What happened to low-cost airline Canada 3000?


Canada is a diverse country when it comes to the types of airlines it hosts. From full-service intercontinental carriers like Air Canada to regional operators that serve gravel runways and even water, there really is something for everyone. When it comes to low cost airlines, one such Canadian carrier that no longer exists is Canada 3000. Here is its story.

The early years

Canada 3000 began in 1988 as a subsidiary of British leisure carrier Air 2000. Air 2000 established the airline so that it could keep its aircraft active during the winter months. This initially proved to be a failed attempt, with the Canadian National Transportation Agency (NTA) refusing a license for the new carrier. However, it was able to be operational in December 1988, after Air 2000 moved away from carrier ownership.


Six months later, in May 1989, the NTA asked the carrier to change its name from “Air 2000 Airline Ltd” to reflect the withdrawal of Air 2000. It thus became known as Canada 3000 and experienced a strong growth in its early years. In 1990, it acquired Vacationair to create a Mexican subsidiary: Aerofiesta. By 1991, it had capitalized on the absorption of Wardair into Canadian Airlines to become Canada’s largest charter carrier. Its network also grew and offered long-haul destinations in Europe and the Pacific.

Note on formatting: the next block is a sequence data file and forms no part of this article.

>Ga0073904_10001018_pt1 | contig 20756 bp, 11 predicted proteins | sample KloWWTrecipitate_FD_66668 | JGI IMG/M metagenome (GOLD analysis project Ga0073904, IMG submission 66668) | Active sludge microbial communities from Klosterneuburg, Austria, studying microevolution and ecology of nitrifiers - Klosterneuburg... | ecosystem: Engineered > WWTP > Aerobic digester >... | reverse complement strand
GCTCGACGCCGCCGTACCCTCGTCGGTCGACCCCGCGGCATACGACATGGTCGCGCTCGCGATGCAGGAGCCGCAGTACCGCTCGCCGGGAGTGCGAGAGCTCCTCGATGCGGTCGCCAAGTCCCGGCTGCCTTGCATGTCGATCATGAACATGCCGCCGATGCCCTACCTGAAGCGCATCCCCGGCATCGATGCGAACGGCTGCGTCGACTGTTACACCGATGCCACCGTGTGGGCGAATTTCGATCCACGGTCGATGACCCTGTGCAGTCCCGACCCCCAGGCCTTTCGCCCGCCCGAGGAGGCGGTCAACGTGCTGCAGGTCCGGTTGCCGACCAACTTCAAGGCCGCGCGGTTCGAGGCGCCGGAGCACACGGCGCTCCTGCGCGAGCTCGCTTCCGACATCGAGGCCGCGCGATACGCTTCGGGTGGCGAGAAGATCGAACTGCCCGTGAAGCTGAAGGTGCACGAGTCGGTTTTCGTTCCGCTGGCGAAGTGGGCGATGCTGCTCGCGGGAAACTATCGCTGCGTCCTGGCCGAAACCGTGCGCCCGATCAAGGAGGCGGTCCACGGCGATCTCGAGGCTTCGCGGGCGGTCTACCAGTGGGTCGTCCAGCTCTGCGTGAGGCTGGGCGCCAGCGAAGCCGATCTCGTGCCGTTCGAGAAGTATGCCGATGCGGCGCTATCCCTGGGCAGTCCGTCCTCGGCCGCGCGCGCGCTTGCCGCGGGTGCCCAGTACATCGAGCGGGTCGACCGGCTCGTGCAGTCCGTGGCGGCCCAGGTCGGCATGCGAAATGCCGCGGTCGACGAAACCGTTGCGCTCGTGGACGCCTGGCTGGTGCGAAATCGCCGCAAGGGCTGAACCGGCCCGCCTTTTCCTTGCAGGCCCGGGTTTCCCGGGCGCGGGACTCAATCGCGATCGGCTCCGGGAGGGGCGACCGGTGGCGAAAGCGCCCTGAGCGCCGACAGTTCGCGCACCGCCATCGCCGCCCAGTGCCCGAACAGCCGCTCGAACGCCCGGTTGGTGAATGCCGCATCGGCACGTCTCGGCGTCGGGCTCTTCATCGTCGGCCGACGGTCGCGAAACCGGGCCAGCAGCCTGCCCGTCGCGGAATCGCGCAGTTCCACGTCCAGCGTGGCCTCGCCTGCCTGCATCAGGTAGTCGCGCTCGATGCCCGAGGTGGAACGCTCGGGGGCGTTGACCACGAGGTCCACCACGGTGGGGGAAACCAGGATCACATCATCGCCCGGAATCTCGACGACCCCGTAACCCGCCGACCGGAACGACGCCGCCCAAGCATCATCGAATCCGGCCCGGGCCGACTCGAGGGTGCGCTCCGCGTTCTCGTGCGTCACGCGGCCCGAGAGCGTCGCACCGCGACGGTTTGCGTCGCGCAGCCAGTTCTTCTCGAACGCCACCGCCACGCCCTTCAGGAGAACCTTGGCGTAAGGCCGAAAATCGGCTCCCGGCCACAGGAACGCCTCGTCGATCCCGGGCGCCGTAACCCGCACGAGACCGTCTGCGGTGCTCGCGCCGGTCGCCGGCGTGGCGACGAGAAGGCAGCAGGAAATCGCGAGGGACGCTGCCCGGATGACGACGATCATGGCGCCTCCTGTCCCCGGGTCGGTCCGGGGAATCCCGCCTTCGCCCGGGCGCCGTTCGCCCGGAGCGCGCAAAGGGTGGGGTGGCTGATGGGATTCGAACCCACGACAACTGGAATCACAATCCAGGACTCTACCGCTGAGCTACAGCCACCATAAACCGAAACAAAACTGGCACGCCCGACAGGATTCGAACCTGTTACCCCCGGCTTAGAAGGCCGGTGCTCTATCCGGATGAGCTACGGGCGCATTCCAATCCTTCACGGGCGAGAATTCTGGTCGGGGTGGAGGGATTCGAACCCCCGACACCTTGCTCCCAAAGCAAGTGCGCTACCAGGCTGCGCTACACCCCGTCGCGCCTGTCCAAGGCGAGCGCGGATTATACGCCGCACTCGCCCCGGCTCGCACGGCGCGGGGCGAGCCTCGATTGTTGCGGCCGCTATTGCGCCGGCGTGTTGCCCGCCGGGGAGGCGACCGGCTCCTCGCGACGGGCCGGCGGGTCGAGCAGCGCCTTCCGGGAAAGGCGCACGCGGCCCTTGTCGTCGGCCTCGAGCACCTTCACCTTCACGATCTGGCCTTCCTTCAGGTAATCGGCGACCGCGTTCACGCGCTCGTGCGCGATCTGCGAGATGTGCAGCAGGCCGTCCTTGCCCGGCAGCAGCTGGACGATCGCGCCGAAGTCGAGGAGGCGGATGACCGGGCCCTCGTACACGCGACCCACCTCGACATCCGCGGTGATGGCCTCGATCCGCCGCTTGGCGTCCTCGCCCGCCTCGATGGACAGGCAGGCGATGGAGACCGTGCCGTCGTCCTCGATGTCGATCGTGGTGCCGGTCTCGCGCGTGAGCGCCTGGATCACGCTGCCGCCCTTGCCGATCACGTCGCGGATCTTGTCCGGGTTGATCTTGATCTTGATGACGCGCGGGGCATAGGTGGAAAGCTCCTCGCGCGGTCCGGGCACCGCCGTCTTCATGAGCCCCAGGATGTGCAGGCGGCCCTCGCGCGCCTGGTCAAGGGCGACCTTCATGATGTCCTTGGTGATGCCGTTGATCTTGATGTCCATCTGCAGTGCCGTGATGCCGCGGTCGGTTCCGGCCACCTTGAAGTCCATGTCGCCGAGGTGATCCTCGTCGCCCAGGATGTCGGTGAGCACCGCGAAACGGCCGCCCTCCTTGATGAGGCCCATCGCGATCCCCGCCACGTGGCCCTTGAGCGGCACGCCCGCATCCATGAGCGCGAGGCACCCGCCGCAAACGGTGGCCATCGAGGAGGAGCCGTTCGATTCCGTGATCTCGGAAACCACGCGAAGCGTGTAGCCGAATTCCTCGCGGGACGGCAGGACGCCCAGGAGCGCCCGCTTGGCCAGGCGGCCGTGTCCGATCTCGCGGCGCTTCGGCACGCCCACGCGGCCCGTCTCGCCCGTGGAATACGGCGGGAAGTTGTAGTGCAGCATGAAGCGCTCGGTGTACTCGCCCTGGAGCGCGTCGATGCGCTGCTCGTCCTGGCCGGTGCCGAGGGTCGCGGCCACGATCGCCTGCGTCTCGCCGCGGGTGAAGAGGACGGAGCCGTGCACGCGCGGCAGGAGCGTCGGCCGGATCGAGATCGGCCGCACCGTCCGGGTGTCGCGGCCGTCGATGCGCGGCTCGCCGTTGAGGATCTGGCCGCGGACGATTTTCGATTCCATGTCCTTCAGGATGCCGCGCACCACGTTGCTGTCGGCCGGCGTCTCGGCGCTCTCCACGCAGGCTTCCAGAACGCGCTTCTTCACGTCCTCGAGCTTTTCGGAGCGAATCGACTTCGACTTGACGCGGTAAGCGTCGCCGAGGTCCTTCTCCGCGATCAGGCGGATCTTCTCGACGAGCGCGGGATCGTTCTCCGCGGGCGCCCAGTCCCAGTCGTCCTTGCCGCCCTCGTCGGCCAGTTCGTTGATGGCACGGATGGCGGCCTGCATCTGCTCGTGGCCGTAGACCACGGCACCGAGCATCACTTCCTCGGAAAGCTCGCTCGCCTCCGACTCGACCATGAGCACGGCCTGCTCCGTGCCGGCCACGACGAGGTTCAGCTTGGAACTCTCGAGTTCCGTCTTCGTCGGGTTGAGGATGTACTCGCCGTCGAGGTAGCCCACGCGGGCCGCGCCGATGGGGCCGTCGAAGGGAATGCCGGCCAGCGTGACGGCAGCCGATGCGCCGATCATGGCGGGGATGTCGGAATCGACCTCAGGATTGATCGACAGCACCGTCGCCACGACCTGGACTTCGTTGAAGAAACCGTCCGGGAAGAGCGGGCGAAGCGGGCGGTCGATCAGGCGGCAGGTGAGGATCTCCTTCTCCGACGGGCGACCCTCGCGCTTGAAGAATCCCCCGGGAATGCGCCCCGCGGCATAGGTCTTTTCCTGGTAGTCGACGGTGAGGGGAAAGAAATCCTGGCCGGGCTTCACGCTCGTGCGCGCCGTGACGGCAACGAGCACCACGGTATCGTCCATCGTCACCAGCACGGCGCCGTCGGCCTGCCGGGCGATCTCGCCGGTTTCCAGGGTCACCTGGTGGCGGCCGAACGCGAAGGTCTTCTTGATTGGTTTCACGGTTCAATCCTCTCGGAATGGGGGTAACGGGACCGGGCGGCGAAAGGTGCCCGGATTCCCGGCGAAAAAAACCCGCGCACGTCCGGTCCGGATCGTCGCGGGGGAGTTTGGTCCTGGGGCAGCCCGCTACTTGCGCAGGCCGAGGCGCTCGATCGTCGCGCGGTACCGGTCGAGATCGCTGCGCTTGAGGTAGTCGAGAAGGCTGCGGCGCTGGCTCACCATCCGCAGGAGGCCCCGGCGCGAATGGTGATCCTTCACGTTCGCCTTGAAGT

A diversified fleet

Canada 3000 operated a diverse fleet of narrow-body and wide-body airliners. These planes came from both sides of the dominant Airbus-Boeing manufacturing duopoly. The variety reflected the routes served by Canada 3000. Indeed, in addition to its aforementioned European and Pacific routes, it also flew closer to home with services to the United States.

According to data from ch-aviation.com, Canada 3000 operated narrow-body Airbus designs in the form of the Airbus A320 family. Meanwhile, aircraft from the A310, A330 and A340 families represented the European manufacturer’s wide-body portfolio. As for Boeing, all Canada 3000 aircraft listed by ch-aviation are single-aisle models. The Boeing 737-200 was a popular series, with the carrier operating passenger, combi and freighter versions of this type. The larger Boeing 757-200 was also present at Canada 3000.

The collapse of Canada 3000 prompted employees to demonstrate outside Toronto airport. Photo: Getty Images

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The end of the line

The turn of the century looked promising for Canada 3000. In 2000, the airline went public, raising approximately $30 million through an initial public offering. It also began operating scheduled flights in the early 21st century, along with the first nonstop services to India in North America. However, the industry downturn after 9/11 hit Canada 3000 hard. Two months after the attacks in the United States, in November 2001, Canada 3000 abruptly ceased operations. Neither the employees nor the passengers had been informed in advance.

Although the airline planned to continue flying when it filed for bankruptcy, this never materialized. The mid-2000s also saw an unsuccessful attempt to revive the brand. Former CEO Robert Deluce remains in the industry today, as executive chairman of Porter Airlines.

Did you know about Canada 3000? Maybe you even traveled with this low-cost company at the time? Let us know your thoughts and experiences in the comments!

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